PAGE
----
While a foreign object embedded in his neck does explain a lot of the difficulties on our journey to getting Domo whole and sound, this was an unforeseen, lengthy, and appalling detour on our rehab journey, and things are not yet entirely copasetic . His body is still readjusting, there maybe be even more unwanted bits working their way out of his neck with still the possibility of a low-grade infection now that the wound site is open, and we are working through all the compensatory patterns he developed to keep functioning through the pain as well as the subsequent damage that resulted. So we work on making sure:
• he can take either lead as he pleases
• with easy transitions between gaits especially into the canter;
• that he is tracking straight with all four feet
• That he is tracking up behind
• But not lagging in front and stepping on the heels of his front feet with his hind toes
• or brushing his hind hooves against each other behind.
• Even the head tossing will vanish if I stretch his front legs, neck, and back before we work.

Occasionally he even arches his neck, or offers a few steps of lovely lateral work and shoulder-in while we are playing about at liberty. Best of all, he is back to his playful exuberant sociable self that loves to be groomed, rubbed, brushed, massaged, and generally tended to. However, the single most important lesson out of this is:

Trust your horse.

The uneven growth patterns in Domo’s hooves were not the cause of his unsoundness, but were symptoms, the result of him trying to compensate for and protect himself from pain and injury. His behavior was also his attempt to avoid further pain and damage. So if your horse suddenly does not feel like doing something, rest assured that there is a reason. You just need to figure out what it is and what do about it.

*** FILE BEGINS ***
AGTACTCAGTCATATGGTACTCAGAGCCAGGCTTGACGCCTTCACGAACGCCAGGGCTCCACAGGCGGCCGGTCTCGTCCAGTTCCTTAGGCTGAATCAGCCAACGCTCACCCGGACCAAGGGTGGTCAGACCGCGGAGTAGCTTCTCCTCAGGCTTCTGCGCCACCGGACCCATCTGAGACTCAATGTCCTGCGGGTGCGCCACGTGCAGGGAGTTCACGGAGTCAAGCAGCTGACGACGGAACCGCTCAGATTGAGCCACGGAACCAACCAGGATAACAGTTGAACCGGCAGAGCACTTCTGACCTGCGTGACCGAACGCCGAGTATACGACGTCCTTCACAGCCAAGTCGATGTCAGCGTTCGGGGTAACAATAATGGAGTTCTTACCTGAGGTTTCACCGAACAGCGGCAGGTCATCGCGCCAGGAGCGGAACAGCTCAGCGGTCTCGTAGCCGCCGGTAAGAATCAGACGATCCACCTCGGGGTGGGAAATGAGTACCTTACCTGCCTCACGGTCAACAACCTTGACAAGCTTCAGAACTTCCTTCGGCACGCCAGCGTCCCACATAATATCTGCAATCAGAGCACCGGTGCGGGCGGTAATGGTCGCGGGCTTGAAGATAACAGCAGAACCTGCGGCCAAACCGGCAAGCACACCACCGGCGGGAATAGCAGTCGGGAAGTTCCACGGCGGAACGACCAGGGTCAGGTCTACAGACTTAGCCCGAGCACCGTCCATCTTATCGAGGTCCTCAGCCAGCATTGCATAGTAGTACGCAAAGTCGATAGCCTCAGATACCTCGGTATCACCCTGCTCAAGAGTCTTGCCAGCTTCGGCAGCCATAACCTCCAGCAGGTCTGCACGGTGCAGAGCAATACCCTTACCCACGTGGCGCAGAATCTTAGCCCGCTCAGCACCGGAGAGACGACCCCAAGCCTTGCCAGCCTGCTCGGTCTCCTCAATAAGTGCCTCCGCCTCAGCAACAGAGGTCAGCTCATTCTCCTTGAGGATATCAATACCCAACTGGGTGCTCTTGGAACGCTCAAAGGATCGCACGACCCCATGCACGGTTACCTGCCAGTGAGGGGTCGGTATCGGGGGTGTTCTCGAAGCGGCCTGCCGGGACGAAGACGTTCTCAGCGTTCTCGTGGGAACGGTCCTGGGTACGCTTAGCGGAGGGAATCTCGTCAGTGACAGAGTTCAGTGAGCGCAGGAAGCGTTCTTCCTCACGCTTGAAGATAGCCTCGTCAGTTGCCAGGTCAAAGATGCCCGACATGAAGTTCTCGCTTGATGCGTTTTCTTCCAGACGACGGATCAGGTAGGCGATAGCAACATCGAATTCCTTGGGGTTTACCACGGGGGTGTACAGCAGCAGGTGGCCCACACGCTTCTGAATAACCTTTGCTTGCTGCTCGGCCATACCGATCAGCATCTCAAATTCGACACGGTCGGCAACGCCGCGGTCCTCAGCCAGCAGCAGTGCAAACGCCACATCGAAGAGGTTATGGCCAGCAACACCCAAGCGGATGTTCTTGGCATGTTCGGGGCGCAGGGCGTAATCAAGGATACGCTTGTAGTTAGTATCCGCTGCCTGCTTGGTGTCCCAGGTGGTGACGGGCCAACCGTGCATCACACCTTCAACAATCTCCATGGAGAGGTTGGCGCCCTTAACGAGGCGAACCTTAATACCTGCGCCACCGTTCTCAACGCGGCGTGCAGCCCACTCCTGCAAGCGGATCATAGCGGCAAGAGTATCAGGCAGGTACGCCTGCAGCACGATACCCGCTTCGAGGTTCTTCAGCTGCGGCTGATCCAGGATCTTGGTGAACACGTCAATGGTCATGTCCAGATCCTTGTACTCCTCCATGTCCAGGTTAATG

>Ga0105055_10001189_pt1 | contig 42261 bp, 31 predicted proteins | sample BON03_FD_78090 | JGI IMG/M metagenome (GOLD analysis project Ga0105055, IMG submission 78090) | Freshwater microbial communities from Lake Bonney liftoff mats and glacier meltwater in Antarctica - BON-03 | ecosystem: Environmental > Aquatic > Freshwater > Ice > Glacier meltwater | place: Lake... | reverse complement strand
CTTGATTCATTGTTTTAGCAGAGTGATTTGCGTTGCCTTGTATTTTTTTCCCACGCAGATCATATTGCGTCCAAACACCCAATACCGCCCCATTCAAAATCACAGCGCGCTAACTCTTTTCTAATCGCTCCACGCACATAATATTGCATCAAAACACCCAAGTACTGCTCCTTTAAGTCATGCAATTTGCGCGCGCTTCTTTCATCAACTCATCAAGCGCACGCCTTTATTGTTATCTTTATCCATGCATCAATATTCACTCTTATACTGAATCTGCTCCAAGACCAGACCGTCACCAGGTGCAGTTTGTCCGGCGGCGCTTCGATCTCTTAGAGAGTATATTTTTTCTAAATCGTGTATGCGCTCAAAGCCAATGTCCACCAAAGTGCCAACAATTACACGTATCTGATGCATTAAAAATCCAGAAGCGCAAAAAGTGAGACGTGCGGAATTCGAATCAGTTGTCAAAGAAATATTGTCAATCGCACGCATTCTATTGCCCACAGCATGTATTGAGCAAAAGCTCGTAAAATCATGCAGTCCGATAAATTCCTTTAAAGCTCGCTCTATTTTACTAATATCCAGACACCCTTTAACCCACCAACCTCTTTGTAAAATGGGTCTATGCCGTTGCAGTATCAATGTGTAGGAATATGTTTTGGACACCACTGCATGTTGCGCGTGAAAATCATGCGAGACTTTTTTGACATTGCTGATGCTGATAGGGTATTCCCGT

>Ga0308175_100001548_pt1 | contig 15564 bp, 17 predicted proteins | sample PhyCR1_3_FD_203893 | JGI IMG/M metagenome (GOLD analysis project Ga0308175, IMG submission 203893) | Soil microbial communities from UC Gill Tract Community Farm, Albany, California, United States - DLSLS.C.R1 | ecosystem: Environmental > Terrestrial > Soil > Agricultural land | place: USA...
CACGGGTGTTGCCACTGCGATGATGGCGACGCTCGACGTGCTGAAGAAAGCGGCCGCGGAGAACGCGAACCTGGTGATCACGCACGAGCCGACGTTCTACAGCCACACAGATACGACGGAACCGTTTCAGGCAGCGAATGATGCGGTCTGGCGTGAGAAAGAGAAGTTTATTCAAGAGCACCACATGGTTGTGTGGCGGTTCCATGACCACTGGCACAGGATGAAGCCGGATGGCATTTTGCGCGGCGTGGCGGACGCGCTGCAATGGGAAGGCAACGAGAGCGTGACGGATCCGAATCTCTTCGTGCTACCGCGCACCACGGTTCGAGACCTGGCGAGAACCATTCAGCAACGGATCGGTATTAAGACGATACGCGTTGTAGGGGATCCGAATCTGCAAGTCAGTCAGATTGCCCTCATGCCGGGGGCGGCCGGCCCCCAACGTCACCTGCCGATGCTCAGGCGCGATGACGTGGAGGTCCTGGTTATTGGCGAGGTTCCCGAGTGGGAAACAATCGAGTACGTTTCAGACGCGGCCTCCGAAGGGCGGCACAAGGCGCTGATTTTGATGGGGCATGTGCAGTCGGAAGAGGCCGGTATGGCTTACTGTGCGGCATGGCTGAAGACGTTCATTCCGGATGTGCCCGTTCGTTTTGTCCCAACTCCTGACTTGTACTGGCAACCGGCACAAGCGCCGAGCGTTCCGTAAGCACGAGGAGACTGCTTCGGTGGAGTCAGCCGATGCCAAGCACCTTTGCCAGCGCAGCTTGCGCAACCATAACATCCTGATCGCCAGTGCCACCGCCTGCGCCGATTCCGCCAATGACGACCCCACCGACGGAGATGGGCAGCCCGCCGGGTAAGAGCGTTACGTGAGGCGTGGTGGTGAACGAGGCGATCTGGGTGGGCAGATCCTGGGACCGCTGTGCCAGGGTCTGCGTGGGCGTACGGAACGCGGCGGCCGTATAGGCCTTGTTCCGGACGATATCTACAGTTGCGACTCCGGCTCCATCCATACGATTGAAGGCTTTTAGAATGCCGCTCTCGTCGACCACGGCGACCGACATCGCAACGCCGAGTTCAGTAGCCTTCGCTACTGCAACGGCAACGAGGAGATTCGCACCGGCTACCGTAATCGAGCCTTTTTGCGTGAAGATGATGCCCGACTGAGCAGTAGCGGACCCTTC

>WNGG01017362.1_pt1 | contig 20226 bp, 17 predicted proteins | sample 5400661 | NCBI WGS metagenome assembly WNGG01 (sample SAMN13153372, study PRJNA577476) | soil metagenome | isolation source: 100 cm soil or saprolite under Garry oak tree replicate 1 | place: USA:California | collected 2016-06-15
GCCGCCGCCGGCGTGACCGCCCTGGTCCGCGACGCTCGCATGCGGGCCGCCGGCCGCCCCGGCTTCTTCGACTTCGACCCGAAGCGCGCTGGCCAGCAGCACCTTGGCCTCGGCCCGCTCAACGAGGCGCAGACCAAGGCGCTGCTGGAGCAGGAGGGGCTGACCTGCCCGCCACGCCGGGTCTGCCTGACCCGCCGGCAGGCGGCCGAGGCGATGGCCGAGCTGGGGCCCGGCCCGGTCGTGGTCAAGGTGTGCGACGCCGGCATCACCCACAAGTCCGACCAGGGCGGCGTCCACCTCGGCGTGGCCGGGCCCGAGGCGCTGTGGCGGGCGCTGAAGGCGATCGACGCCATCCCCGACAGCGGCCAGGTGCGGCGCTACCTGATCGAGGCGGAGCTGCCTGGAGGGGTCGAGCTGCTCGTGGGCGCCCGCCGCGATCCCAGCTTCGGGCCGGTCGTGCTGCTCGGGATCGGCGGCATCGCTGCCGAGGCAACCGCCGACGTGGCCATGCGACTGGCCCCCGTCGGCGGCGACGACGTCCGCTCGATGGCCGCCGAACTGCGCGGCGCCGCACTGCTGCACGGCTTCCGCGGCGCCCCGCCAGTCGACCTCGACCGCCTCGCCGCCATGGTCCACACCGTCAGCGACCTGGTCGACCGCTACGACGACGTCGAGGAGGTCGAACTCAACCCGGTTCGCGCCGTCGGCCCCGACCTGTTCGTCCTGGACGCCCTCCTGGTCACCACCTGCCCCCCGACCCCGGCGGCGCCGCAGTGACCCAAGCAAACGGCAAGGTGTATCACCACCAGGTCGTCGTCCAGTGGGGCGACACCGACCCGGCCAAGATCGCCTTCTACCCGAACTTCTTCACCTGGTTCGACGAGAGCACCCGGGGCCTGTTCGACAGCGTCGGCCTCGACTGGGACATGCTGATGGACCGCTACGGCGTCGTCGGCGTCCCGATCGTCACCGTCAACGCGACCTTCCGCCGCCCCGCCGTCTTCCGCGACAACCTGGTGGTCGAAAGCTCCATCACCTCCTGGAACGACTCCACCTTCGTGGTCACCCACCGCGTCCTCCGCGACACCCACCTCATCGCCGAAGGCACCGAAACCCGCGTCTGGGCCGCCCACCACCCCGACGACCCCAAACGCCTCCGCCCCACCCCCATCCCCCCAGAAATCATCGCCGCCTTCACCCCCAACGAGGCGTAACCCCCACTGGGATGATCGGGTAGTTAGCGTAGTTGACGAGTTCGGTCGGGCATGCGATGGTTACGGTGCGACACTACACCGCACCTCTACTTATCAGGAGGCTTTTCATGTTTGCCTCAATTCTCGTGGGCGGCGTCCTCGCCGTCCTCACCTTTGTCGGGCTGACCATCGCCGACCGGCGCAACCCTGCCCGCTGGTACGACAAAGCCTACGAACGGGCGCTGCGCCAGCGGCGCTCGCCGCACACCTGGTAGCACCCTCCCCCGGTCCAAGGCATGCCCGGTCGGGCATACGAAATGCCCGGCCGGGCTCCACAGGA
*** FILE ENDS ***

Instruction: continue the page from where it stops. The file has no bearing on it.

I could have assumed he was being bad, stubborn, willfully resistant and rebellious, even vicious. I could have tried to force him to submit, to obey, and to work, regardless of his pain. He could fight me as he fought his handlers early on his life or he could try to do what was demanded of him. In his past, the first option got him beaten even worse, and the second was how he re-injured and nearly crippled himself. Instead of escalating injury and behavioral issues, I’ve done my best to follow the horse’s lead and figure out what is actually going on with the goal of forging a path towards genuine healing and to a sound cooperative horse/human relationship.

click for the beginning

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2 thoughts on “A Pain in the Neck

  1. Dear Sara,

    I'm so happy that you are online again!

    Lots of love and blessings!

    Annette

     

    Gesendet: Freitag, 21. August 2015 um 04:07 Uhr Von: "sara annon" <comment-reply@wordpress.com> An: annette-frederking@gmx.de Betreff: [New post] A Pain in the Neck

    saraannon posted: "Right after I got Domo’s front feet more or less even (click here) he felt and moved wonderfully but then we had our lightning encounter (click here). While there did not seem to be any obvious damage, over the next few weeks, he gradually began to balk. "